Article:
For marketers, all of these technologies will change the way people work, live and play, and we will need to understand the potential accelerated technological growth curve in order to communicate the advantages of these technologies.

Mark

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Getting older

I had my birthday just the other day, and inevitably one thinks about one’s age. Children are growing up and one is getting older.

But does getting older mean getting worse?

As a global population we’re getting older, with 800 million over 60 and more than 300,000 over a hundred years old.

But older people are becoming wiser, have a greater experience and understanding of the world, while also being happier and having better sex!

Apparently immune systems have a memory and can react more rapidly to bacterial and viral infections, with evidence that older people survived such events as the flu pandemic of 1918 and the swine flu outbreak in 2009, than younger generations.

Older people have better vocabularies, verbal memories, problem solving abilities and spatial orientation and there’s an accumulation of certain types of knowledge known as crystallised intelligence.

Also studies have concluded that older people are getting greater sexual satisfaction when they’re over 60 compared to when they were in their 40s, and it’s usually about confidence in expressing themselves.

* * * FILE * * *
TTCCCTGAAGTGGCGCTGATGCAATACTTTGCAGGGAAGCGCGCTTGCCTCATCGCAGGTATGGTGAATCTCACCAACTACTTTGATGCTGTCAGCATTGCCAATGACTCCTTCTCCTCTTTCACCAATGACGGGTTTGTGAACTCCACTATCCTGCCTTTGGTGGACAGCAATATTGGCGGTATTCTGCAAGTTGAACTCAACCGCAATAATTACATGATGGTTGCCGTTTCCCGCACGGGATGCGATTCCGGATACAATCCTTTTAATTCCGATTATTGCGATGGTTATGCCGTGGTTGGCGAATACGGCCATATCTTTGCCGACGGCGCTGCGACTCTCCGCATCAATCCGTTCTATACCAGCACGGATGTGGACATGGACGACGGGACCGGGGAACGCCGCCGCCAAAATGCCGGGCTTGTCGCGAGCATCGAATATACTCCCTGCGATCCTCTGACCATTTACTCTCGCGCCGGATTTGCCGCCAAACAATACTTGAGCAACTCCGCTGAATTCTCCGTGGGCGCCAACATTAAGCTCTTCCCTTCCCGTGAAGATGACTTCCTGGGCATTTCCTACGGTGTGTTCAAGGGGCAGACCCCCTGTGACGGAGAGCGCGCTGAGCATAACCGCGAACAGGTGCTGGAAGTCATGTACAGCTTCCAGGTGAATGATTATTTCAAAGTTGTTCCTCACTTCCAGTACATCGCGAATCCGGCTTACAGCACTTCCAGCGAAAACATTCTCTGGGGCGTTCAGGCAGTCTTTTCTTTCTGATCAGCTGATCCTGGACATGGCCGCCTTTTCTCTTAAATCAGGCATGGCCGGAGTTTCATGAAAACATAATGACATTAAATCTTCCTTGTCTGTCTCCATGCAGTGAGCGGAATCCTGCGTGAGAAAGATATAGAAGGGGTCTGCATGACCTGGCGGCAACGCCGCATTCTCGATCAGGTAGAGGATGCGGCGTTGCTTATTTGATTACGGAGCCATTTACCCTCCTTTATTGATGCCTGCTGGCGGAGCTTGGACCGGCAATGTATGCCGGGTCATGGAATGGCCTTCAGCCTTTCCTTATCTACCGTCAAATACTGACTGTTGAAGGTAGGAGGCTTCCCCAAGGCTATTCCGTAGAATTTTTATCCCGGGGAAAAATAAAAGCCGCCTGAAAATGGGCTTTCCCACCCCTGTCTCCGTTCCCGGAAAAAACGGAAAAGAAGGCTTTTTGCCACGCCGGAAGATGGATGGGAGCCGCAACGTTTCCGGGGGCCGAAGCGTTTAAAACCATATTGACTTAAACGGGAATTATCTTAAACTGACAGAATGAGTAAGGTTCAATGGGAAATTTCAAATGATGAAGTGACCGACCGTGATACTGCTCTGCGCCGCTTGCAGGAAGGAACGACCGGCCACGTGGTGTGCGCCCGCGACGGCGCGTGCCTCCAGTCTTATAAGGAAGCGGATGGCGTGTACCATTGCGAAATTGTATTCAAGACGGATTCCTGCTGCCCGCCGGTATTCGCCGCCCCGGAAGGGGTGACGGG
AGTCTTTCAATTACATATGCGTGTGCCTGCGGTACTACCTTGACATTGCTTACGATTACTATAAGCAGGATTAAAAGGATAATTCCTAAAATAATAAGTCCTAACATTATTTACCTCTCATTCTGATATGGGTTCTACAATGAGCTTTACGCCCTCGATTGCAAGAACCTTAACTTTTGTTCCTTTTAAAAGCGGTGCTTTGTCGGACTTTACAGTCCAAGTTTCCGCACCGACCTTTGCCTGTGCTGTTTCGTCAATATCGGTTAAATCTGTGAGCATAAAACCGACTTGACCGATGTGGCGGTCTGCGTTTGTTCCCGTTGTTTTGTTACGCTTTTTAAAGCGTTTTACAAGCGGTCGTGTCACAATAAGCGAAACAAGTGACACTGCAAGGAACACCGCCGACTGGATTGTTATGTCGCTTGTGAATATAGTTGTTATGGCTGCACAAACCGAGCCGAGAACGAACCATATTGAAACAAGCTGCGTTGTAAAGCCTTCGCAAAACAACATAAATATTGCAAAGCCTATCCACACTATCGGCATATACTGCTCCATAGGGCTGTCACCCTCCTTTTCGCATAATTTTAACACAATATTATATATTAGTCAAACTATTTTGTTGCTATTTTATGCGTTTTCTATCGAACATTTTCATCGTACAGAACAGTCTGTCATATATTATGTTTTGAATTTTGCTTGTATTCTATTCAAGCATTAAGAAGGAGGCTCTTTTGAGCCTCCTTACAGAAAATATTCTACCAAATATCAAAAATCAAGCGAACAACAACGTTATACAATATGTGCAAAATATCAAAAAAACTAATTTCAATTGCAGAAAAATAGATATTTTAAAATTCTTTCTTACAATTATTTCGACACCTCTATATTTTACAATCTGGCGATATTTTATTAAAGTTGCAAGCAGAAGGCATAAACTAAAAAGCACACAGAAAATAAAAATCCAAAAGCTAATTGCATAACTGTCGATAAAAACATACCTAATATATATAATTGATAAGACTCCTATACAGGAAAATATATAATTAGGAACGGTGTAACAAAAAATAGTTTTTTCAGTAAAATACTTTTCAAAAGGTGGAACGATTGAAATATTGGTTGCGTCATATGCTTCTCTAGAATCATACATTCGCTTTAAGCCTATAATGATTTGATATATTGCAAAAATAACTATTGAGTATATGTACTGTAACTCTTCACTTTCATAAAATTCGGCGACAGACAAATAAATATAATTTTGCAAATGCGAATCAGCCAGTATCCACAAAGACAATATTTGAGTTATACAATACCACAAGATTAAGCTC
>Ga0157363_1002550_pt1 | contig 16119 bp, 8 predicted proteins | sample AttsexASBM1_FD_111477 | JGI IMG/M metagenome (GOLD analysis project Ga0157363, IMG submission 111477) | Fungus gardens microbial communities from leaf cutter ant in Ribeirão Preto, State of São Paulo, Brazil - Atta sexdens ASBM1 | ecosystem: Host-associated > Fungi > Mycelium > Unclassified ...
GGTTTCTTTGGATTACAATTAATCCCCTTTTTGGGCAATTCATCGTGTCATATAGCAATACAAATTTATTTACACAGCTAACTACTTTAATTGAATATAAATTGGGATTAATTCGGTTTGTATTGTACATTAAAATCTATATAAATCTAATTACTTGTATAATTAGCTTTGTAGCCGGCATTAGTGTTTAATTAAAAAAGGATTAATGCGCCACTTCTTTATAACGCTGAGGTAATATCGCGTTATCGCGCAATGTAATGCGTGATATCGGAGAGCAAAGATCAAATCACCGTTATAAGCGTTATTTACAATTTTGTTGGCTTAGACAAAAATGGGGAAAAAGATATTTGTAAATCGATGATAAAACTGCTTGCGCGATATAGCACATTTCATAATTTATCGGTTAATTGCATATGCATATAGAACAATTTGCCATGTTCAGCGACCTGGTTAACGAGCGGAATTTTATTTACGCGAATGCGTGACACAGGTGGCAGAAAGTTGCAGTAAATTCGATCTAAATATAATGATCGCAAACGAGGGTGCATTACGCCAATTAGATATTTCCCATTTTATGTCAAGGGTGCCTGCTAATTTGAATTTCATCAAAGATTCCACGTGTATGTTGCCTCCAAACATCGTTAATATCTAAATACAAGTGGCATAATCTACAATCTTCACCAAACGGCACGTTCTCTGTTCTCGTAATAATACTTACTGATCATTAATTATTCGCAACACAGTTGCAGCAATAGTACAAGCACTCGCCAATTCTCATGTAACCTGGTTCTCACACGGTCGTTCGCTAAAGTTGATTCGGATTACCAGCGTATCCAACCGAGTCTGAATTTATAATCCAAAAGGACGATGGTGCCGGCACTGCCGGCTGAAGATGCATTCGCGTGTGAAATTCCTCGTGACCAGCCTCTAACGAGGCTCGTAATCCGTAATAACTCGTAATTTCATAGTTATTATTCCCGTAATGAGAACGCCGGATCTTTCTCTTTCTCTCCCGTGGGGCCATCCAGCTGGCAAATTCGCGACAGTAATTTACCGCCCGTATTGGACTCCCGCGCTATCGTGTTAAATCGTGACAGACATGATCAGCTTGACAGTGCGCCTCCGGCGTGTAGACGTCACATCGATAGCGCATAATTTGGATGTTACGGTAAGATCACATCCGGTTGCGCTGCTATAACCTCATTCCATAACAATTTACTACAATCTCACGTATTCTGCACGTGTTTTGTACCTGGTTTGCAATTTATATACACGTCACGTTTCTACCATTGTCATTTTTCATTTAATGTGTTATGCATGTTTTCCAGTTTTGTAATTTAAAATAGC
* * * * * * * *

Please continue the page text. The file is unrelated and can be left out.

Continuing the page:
Image result for getting older is better

So, always the optimist – older is better.

Mark

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Is it better to say something, than nothing?

In the world of marketing, it’s really a case of less is more.

Recently I worked for Nuffield Health and bless them they tried hard, with the right attitude. However, some of their recent advertising was hard to read, had multiple fonts and font sizes and different messages. In that instance, saying one thing in a strong way was probably the best way to go.

But, there are circumstances where it’s better to say something. My best friend is suffering with throat cancer and writes his irreverent blog here – https://damonsitrep.wordpress.com/

I have spent time with him, often simply there to support, although I’m afraid that I’m not really very good at confronting his issue.

He has said that he hasn’t heard from some old friends, but others have made a real effort to see him or contact him.